Insomnia is a sleep disorder that is characterized by difficulty falling and/or staying asleep. It can occur at any age, but it is most likely to occur as we age. Symptoms may include difficulty falling asleep, daytime sleepiness, frequent awakenings during the night, difficulty falling back to sleep, early morning awakenings, feeling tired upon waking, irritability, fatigue, depression, anxiety, difficulty with concentration and memory, and persistent worrying about sleep.
Psychological conditions that can cause insomnia include depression, anxiety, panic disorder, chronic stress, bipolar disorder, and post-traumatic stress disorder. Medications that can cause insomnia include antidepressants, cold and flu medications that contain alcohol; pain relievers that contain caffeine (Midol, Excedrin), diuretics, corticosteroids, thyroid hormone, and high blood pressure medications. Medical conditions that can cause insomnia include sleep disorders, adrenal gland dysfunction, pain, asthma, food and environmental allergies, Parkinson’s disease, hyperthyroidism, acid reflux, and kidney disorders.
Primary insomnia occurs when it is not directly associated with any other health conditions or disorders. Secondary insomnia occurs when sleep problems are associated with health conditions like depression, anxiety, pain, and chronic or acute diseases like asthma, cancer, and arthritis. It can also be associated with medications or drugs like alcohol, nicotine, and caffeine.
Insomnia can be chronic (long-term) or acute (short-term). Acute insomnia can last from one night to a few weeks while chronic insomnia occurs at least three nights a week for a month or longer. Acute causes of insomnia may include acute stressors or illnesses, medications, and abrupt lifestyle, work, or environmental changes. The two most common causes of chronic insomnia are depression and anxiety. Other causes of chronic insomnia may include stress, chronic medical conditions, and sleep disorders like sleep apnea, narcolepsy, and restless legs syndrome.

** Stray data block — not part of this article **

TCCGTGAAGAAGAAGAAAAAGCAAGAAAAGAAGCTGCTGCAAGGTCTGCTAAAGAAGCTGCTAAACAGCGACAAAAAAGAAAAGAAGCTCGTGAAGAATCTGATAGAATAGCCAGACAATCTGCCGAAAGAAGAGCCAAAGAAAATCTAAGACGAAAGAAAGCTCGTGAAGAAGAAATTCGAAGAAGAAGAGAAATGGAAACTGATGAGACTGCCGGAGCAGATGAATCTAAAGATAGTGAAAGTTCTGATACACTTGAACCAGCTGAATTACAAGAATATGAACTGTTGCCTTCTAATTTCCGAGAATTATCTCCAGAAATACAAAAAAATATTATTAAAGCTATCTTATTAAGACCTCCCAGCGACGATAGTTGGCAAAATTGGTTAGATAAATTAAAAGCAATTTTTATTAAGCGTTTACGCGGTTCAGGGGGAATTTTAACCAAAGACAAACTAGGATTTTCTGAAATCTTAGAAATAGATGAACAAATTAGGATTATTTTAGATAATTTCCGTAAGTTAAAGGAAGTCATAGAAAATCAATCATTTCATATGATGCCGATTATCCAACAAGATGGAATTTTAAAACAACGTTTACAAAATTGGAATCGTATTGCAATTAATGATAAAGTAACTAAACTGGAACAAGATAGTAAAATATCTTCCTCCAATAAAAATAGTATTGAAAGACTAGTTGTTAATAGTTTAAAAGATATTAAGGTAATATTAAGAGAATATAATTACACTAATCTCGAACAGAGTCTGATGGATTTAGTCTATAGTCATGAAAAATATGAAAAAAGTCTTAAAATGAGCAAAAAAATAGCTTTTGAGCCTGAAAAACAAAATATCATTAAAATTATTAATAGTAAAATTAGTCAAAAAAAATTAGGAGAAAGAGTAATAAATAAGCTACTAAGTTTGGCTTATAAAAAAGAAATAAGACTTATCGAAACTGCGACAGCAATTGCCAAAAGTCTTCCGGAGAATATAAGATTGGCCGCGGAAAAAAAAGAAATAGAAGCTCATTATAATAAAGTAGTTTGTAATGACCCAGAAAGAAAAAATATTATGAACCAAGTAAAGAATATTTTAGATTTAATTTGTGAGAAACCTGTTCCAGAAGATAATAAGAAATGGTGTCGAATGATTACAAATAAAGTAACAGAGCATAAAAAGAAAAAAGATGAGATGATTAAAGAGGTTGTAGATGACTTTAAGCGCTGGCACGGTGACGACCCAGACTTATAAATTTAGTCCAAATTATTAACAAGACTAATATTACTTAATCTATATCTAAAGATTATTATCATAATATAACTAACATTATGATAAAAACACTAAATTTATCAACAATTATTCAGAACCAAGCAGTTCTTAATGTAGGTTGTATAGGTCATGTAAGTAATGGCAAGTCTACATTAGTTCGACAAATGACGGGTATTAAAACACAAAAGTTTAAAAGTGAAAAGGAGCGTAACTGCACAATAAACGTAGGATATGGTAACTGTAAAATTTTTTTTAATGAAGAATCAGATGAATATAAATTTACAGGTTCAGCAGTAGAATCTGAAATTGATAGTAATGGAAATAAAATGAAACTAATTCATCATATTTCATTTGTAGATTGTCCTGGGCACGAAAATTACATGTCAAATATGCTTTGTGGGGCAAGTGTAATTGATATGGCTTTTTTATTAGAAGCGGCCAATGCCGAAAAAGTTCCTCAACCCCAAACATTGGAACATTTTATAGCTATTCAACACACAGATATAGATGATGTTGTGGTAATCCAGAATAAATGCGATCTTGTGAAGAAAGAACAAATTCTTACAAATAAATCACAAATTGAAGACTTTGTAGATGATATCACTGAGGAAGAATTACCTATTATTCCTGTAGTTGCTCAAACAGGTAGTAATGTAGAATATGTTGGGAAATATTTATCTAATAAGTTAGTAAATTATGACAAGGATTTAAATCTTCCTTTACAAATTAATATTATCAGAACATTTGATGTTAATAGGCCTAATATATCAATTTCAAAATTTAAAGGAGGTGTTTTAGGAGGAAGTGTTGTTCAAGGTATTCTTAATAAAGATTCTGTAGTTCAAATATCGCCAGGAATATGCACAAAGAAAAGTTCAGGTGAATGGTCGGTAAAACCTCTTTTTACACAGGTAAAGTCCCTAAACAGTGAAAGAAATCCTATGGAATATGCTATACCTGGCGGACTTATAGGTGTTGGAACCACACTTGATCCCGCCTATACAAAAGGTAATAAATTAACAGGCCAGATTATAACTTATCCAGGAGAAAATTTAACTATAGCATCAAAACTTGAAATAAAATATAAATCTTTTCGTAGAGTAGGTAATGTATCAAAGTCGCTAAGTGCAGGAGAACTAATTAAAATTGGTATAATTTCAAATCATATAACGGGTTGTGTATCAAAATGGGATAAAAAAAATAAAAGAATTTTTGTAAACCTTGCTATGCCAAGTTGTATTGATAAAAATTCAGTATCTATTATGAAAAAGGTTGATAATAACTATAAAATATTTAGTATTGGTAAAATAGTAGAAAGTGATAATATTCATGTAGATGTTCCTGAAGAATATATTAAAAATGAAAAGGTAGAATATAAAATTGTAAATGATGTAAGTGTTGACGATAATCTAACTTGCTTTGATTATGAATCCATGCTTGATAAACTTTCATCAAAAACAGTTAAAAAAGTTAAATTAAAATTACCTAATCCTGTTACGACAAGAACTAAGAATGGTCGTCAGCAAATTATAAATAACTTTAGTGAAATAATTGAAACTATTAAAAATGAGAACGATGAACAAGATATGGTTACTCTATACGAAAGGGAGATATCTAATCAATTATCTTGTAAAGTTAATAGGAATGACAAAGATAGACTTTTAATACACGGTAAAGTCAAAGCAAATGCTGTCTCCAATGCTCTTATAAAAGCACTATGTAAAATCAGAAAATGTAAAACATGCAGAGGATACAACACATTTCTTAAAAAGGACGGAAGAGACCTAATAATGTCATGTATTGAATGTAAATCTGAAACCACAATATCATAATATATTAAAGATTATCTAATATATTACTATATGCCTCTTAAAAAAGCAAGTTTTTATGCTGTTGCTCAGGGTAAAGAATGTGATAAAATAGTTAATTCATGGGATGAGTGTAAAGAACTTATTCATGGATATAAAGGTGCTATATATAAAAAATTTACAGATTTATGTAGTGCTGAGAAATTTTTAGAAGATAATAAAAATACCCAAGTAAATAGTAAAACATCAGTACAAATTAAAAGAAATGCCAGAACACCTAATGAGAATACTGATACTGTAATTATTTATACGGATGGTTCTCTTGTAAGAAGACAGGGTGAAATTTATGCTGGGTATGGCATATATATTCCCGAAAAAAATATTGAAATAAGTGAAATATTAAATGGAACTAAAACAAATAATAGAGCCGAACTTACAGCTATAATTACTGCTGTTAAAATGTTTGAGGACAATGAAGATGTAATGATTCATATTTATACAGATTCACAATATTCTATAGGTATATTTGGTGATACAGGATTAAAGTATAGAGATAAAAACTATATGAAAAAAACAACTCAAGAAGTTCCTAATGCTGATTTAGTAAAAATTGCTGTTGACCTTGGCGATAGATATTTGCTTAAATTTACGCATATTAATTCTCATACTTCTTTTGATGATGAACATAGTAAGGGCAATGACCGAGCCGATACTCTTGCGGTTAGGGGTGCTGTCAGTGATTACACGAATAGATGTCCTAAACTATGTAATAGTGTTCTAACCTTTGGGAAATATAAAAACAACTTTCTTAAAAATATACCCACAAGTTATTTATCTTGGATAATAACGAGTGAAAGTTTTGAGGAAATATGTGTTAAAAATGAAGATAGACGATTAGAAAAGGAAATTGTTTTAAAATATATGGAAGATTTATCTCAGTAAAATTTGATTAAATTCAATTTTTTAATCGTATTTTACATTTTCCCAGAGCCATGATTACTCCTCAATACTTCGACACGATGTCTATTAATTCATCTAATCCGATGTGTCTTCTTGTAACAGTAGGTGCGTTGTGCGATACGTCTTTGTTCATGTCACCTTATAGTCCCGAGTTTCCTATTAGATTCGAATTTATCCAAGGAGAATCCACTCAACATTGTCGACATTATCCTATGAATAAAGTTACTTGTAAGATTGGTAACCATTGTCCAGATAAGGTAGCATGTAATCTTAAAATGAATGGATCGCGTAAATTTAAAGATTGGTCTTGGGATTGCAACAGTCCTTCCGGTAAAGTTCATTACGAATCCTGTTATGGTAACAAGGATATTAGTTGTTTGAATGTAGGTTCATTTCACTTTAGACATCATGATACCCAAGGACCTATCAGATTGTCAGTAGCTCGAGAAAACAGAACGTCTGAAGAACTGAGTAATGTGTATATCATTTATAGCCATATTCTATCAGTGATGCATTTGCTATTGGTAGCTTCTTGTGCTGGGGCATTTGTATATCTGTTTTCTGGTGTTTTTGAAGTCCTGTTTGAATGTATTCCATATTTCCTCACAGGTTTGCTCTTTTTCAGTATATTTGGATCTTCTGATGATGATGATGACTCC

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If you think you have insomnia, seek help from a licensed health care provider. An evaluation may include a medical history, sleep history and diary, a sleep study, brain EEG and another specialized testing to identify causes of secondary insomnia. Elevated bedtime hormone levels of the hormone cortisol are a common cause of insomnia. It is important to identify the underlying cause of your insomnia. Treating the symptoms of insomnia with prescriptions and over-the-counter medications will often lose their effectiveness and may cause dependency.
Tips for combating insomnia include:
- Go to bed at the same time each night.
- Avoid daytime naps.
- Limit or avoid caffeine, nicotine, and alcohol late in the night.
- Regular exercise during the day.
- Increase light exposure during the day.
- Avoid late-night heavy meals.
- Eat a small bedtime snack.
- Use blackout curtains or sleep masks to avoid awakening due to sunlight.
- Use earplugs or white noise machines to drown out disturbing sounds.
- Limit artificial light by avoiding electronics like iPads, cell phones, and televisions at bedtime, which might overstimulate you.
- Make your bed comfortable with a good mattress and pillow.
- Read a book, listen to music, or take a bath before bedtime to relax before you sleep.
- Avoid using your bed for anything other than sleep or sex.
- If you can’t sleep, get up and read, listen to soft music or do something that is not overly stimulating.
- To avoid worrying at night by making a to-do list before you go to bed.
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